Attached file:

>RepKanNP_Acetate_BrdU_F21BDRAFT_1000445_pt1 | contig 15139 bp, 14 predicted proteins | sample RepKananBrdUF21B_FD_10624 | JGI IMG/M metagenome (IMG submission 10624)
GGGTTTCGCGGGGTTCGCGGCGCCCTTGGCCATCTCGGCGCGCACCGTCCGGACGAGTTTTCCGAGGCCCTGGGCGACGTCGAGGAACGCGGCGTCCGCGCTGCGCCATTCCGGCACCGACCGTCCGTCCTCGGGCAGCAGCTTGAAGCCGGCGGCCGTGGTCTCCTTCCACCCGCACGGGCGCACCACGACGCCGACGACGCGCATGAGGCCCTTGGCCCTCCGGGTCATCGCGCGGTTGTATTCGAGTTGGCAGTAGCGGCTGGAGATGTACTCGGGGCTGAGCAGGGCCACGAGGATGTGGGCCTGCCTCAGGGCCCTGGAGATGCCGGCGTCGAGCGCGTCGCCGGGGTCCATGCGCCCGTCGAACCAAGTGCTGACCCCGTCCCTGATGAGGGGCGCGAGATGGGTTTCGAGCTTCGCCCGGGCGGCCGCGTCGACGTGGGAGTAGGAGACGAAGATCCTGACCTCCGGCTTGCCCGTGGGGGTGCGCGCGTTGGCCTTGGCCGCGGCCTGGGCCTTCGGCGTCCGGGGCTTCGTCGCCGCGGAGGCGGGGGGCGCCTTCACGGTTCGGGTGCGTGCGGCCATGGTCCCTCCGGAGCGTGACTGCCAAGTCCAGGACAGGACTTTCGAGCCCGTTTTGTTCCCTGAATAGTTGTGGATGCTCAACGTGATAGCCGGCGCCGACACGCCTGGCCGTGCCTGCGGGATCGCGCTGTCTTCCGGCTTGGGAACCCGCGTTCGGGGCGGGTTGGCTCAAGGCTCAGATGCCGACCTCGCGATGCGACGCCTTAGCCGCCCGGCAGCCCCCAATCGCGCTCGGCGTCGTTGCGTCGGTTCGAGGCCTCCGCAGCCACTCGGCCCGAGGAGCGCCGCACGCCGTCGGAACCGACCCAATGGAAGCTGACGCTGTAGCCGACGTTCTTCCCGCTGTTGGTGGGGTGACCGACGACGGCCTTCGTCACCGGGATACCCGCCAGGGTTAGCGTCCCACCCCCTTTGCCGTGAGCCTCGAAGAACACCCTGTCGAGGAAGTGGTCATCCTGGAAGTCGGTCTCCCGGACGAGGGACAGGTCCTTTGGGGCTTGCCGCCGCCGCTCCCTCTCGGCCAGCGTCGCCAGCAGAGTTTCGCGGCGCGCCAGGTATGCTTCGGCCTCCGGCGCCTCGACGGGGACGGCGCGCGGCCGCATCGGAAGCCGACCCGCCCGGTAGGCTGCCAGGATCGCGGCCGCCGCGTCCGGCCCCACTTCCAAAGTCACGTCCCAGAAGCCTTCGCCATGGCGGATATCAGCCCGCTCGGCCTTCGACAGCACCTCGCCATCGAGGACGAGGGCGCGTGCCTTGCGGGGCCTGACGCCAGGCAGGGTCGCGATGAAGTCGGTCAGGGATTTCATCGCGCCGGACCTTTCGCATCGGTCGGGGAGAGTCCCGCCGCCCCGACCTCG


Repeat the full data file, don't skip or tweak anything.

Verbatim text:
>RepKanNP_Acetate_BrdU_F21BDRAFT_1000445_pt1 | contig 15139 bp, 14 predicted proteins | sample RepKananBrdUF21B_FD_10624 | JGI IMG/M metagenome (IMG submission 10624)
GGGTTTCGCGGGGTTCGCGGCGCCCTTGGCCATCTCGGCGCGCACCGTCCGGACGAGTTTTCCGAGGCCCTGGGCGACGTCGAGGAACGCGGCGTCCGCGCTGCGCCATTCCGGCACCGACCGTCCGTCCTCGGGCAGCAGCTTGAAGCCGGCGGCCGTGGTCTCCTTCCACCCGCACGGGCGCACCACGACGCCGACGACGCGCATGAGGCCCTTGGCCCTCCGGGTCATCGCGCGGTTGTATTCGAGTTGGCAGTAGCGGCTGGAGATGTACTCGGGGCTGAGCAGGGCCACGAGGATGTGGGCCTGCCTCAGGGCCCTGGAGATGCCGGCGTCGAGCGCGTCGCCGGGGTCCATGCGCCCGTCGAACCAAGTGCTGACCCCGTCCCTGATGAGGGGCGCGAGATGGGTTTCGAGCTTCGCCCGGGCGGCCGCGTCGACGTGGGAGTAGGAGACGAAGATCCTGACCTCCGGCTTGCCCGTGGGGGTGCGCGCGTTGGCCTTGGCCGCGGCCTGGGCCTTCGGCGTCCGGGGCTTCGTCGCCGCGGAGGCGGGGGGCGCCTTCACGGTTCGGGTGCGTGCGGCCATGGTCCCTCCGGAGCGTGACTGCCAAGTCCAGGACAGGACTTTCGAGCCCGTTTTGTTCCCTGAATAGTTGTGGATGCTCAACGTGATAGCCGGCGCCGACACGCCTGGCCGTGCCTGCGGGATCGCGCTGTCTTCCGGCTTGGGAACCCGCGTTCGGGGCGGGTTGGCTCAAGGCTCAGATGCCGACCTCGCGATGCGACGCCTTAGCCGCCCGGCAGCCCCCAATCGCGCTCGGCGTCGTTGCGTCGGTTCGAGGCCTCCGCAGCCACTCGGCCCGAGGAGCGCCGCACGCCGTCGGAACCGACCCAATGGAAGCTGACGCTGTAGCCGACGTTCTTCCCGCTGTTGGTGGGGTGACCGACGACGGCCTTCGTCACCGGGATACCCGCCAGGGTTAGCGTCCCACCCCCTTTGCCGTGAGCCTCGAAGAACACCCTGTCGAGGAAGTGGTCATCCTGGAAGTCGGTCTCCCGGACGAGGGACAGGTCCTTTGGGGCTTGCCGCCGCCGCTCCCTCTCGGCCAGCGTCGCCAGCAGAGTTTCGCGGCGCGCCAGGTATGCTTCGGCCTCCGGCGCCTCGACGGGGACGGCGCGCGGCCGCATCGGAAGCCGACCCGCCCGGTAGGCTGCCAGGATCGCGGCCGCCGCGTCCGGCCCCACTTCCAAAGTCACGTCCCAGAAGCCTTCGCCATGGCGGATATCAGCCCGCTCGGCCTTCGACAGCACCTCGCCATCGAGGACGAGGGCGCGTGCCTTGCGGGGCCTGACGCCAGGCAGGGTCGCGATGAAGTCGGTCAGGGATTTCATCGCGCCGGACCTTTCGCATCGGTCGGGGAGAGTCCCGCCGCCCCGACCTCG